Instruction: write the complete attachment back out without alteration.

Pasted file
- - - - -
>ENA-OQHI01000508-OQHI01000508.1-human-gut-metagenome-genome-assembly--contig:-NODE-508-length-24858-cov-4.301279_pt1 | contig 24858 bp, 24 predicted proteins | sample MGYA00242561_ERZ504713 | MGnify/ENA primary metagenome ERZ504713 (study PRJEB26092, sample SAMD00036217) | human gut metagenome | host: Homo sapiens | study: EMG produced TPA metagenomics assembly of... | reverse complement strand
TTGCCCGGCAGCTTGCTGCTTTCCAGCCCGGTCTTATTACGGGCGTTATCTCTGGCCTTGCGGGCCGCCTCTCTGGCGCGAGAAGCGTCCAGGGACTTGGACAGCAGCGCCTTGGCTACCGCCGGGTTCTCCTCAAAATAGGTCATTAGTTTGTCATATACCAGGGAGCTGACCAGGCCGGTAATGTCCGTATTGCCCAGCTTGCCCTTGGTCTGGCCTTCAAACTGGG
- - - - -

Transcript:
>ENA-OQHI01000508-OQHI01000508.1-human-gut-metagenome-genome-assembly--contig:-NODE-508-length-24858-cov-4.301279_pt1 | contig 24858 bp, 24 predicted proteins | sample MGYA00242561_ERZ504713 | MGnify/ENA primary metagenome ERZ504713 (study PRJEB26092, sample SAMD00036217) | human gut metagenome | host: Homo sapiens | study: EMG produced TPA metagenomics assembly of... | reverse complement strand
TTGCCCGGCAGCTTGCTGCTTTCCAGCCCGGTCTTATTACGGGCGTTATCTCTGGCCTTGCGGGCCGCCTCTCTGGCGCGAGAAGCGTCCAGGGACTTGGACAGCAGCGCCTTGGCTACCGCCGGGTTCTCCTCAAAATAGGTCATTAGTTTGTCATATACCAGGGAGCTGACCAGGCCGGTAATGTCCGTATTGCCCAGCTTGCCCTTGGTCTGGCCTTCAAACTGGG